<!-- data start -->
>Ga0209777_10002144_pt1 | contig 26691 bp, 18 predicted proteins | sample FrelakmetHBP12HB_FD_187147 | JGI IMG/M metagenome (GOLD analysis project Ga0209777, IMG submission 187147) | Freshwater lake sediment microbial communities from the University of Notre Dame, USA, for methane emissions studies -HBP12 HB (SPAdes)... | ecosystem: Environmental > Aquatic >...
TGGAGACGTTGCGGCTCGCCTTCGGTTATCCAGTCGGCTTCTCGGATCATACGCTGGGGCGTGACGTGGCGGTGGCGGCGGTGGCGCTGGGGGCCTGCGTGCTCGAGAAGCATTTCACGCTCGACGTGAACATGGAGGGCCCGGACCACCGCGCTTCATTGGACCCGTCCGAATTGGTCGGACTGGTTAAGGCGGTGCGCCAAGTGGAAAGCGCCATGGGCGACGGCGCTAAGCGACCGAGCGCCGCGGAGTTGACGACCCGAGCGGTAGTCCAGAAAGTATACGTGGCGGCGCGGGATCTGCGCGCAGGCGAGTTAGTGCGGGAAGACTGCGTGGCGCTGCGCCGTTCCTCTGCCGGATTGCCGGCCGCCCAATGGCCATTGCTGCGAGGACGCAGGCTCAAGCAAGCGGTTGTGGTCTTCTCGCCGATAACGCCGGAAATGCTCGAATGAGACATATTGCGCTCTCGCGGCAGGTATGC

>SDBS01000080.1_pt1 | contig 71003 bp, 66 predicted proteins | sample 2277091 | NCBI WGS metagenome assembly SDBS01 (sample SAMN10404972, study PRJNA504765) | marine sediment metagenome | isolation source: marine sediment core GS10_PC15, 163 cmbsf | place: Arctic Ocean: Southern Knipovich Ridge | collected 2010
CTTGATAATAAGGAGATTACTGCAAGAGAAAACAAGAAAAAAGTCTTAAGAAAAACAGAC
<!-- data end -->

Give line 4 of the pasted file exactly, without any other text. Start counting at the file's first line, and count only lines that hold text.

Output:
CTTGATAATAAGGAGATTACTGCAAGAGAAAACAAGAAAAAAGTCTTAAGAAAAACAGAC